The ADP has just resumed after a long 'huddle' (basically a standing meeting involving all negotiators occupying as little space as possible), but the COP plenary is yet to reconvene after choosing to break nearly four hours ago, and shows no sign of doing so in a hurry. When it's come to making predictions, rumours have flown between 'informants' from negotiating teams and NGO delegates tired enough to accept, at this point, any reason to justify leaving. It's anyone's guess when this will finish - CAN International has been taking bets and so have the New Zealand diplomats. Right now, noone's really sure what's going on - probably not even the negotiators. Based on past experience, I won't be surprised if they're still going when I leave on Sunday morning.
Nevertheless, this all has a sense of disappointing predictability about it. At each COP I've attended, deadlines have been pushed back and ignored, and negotiations have gone overtime. Every year, everything is left until the last minute, when in desperation and exhaustion the Parties scramble to assemble something. Anything. And then frame it to the mainstream media as a success - or, at least, not as a failure.
By the time they come to agreement, many negotiators - and even entire delegations - have left, their governments unable to afford to reschedule flights or pay for extra accommodation. Others run out of energy and willpower to do their jobs properly, approving texts they haven't been able (physically or mentally) to read. 'Consensus', the system upon which the negotiations here is based, becomes a farce. Equity isn't even a consideration.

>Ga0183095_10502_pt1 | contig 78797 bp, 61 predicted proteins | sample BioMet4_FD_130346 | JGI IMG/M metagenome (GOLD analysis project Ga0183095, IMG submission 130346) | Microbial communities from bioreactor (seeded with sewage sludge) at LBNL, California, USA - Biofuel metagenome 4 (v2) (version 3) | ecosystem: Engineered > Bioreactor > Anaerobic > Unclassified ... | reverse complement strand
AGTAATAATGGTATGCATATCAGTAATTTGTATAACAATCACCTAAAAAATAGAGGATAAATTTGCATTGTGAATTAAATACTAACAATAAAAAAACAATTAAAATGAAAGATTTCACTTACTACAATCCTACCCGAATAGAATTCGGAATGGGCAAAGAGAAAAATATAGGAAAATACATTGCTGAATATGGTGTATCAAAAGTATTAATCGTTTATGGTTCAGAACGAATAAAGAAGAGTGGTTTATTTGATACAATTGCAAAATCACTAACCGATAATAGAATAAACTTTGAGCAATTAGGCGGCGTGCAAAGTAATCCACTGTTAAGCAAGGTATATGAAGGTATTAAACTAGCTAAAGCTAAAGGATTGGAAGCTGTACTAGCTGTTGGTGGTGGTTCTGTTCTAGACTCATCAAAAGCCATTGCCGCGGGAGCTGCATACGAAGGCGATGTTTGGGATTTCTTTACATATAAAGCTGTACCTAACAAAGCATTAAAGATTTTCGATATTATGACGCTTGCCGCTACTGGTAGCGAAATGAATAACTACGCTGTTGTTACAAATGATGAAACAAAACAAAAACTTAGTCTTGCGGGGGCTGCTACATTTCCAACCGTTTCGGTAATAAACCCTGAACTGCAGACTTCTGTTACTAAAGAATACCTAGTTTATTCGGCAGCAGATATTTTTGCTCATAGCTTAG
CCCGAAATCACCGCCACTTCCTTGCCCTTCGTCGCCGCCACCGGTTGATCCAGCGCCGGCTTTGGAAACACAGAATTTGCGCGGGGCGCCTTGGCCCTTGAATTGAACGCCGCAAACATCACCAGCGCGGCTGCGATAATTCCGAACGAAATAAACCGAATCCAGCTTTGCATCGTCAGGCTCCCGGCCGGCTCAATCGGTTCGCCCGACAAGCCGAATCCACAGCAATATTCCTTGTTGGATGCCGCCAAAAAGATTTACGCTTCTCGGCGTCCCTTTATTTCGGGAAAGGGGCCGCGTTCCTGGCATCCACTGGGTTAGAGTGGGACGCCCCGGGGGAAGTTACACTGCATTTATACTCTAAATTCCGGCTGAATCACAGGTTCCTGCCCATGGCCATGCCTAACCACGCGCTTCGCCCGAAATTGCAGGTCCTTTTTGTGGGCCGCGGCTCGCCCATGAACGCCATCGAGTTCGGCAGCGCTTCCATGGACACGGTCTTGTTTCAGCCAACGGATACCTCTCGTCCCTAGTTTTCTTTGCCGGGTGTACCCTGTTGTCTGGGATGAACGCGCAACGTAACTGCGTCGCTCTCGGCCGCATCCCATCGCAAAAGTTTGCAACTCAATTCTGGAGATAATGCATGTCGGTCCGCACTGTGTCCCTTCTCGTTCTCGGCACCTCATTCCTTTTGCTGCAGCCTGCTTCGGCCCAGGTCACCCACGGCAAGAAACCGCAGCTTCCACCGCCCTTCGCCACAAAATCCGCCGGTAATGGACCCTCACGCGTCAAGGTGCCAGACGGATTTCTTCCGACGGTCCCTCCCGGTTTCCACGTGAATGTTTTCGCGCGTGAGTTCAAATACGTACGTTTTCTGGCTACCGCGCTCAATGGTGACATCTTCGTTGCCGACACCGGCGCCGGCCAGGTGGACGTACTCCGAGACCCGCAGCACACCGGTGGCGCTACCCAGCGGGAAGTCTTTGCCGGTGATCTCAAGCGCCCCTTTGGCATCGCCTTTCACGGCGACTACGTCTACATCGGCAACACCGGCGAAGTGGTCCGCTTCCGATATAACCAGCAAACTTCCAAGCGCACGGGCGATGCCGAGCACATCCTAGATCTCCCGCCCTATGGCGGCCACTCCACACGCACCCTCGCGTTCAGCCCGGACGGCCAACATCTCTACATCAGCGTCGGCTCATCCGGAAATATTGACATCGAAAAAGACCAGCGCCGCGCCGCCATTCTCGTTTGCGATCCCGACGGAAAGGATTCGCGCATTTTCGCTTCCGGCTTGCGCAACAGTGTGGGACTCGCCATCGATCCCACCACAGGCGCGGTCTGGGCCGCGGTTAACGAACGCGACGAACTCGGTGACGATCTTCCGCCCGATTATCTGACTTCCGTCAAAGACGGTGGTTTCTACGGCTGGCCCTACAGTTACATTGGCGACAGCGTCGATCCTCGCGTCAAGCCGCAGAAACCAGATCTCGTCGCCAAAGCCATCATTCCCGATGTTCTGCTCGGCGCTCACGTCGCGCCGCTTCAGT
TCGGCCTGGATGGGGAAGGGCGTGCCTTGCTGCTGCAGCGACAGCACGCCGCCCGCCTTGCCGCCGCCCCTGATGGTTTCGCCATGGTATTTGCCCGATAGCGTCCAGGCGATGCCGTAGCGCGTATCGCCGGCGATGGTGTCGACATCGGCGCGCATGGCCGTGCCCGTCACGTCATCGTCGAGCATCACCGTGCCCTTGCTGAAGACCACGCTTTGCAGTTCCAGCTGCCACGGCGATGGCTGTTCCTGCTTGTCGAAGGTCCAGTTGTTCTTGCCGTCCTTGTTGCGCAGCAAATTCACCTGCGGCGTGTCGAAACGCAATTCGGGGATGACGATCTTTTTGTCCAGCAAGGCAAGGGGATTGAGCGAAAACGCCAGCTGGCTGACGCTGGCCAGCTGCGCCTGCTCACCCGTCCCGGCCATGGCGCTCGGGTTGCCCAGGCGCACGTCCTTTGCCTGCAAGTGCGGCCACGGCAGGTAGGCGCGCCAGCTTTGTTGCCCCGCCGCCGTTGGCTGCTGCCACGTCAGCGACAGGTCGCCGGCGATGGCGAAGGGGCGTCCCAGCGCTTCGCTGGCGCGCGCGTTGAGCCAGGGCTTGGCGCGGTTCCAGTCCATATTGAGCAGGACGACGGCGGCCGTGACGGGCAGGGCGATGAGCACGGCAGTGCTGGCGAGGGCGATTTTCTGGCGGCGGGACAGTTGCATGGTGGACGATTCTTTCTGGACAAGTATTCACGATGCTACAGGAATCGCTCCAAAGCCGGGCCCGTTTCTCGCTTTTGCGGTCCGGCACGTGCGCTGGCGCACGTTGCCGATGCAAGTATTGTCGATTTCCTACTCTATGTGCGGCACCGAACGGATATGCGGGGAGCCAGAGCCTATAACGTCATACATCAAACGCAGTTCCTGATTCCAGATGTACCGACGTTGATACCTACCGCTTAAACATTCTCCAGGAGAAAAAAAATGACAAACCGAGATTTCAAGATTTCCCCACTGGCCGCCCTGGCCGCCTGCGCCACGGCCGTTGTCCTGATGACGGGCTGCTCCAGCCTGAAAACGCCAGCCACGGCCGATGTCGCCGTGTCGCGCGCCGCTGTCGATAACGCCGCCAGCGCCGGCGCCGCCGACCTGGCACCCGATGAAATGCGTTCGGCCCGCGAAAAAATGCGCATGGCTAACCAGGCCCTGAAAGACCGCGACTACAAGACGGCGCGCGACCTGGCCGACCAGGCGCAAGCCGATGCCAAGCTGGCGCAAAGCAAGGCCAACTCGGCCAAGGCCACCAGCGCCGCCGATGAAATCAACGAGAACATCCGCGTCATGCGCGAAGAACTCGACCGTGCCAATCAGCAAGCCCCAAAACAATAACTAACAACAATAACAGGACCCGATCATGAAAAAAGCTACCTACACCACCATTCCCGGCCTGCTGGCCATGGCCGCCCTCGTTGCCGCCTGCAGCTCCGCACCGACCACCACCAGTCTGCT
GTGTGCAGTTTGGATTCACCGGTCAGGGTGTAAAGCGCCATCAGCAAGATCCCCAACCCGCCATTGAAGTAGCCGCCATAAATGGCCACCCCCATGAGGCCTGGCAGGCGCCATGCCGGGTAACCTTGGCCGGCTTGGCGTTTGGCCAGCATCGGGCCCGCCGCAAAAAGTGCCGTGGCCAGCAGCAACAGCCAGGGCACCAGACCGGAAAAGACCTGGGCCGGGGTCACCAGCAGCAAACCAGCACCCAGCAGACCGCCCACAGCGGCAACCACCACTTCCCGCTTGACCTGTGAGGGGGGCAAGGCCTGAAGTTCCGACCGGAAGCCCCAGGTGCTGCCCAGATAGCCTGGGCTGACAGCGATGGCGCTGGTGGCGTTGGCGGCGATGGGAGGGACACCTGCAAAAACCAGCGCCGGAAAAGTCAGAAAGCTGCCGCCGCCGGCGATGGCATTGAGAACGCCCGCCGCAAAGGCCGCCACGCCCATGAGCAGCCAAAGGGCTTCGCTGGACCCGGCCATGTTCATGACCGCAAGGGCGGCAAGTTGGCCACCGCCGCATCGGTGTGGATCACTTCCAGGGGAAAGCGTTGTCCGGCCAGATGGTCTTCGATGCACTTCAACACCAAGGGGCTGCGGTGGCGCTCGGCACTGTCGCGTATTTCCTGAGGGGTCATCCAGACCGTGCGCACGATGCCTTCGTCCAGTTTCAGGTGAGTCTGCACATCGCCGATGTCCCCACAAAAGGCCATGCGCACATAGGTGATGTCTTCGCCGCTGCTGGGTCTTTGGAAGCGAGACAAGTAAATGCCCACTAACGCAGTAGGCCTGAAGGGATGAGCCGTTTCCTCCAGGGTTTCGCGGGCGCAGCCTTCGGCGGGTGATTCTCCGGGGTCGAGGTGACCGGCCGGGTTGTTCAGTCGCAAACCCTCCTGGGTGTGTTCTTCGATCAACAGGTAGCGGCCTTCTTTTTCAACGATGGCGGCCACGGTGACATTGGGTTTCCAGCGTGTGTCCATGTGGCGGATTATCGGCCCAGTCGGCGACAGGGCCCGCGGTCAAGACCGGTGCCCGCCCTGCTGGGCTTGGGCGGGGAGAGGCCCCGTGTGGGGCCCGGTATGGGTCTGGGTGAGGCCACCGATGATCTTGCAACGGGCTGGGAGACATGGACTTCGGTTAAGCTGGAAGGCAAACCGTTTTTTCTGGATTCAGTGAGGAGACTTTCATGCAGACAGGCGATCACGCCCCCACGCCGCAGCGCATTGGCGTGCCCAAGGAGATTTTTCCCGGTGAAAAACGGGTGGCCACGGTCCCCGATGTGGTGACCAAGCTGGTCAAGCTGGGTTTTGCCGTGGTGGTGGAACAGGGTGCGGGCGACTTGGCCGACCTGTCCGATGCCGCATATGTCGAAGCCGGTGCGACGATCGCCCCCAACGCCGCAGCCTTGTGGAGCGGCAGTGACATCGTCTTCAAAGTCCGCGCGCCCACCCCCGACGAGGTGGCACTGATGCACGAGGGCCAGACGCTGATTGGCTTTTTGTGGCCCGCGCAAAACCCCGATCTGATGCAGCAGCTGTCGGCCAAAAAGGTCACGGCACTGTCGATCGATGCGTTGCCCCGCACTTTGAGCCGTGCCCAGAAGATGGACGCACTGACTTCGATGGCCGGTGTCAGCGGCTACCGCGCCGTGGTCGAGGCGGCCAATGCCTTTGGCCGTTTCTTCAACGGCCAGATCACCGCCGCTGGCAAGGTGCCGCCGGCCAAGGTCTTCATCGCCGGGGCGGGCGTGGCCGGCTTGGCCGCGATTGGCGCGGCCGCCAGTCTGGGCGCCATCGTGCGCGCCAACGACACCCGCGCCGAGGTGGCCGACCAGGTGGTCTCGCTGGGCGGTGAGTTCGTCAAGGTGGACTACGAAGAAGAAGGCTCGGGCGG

There's still plenty they need to get through. Tonight, there are three key things left on the table: finance, loss and damage and the ADP's overarching roadmap. Word is that the finance text, which proposes a structured approach for ensuring countries pledge (and meet) commitments for climate finance between now and 2020, isn't actually too bad - hardly ambitious, but still progress. We'll see if it survives the night. The loss and damage negotiations, though, are rife with conflict; the developed states - particularly the USA - are unwilling to support a proposal which based on their historical contribution to the problem, would give them the obligation to compensate vulnerable states for losses resulting from climate-related events. While it's considered by most of civil society as a moral responsibility, it can only mean additional economic losses for developed nations who already face the expense of significantly restructuring their economies to curb emissions. And finally, negotiators are yet to finalise a road map to get them to 2015 - the deadline for the new international agreement that's effectively been postponed since the landmark 2009 Copenhagen summit.
It's a lot to get done when your conference is meant to be officially over.
While they work, we'll do our best to stay awake. For now. Already, in the next room, someone's snoring.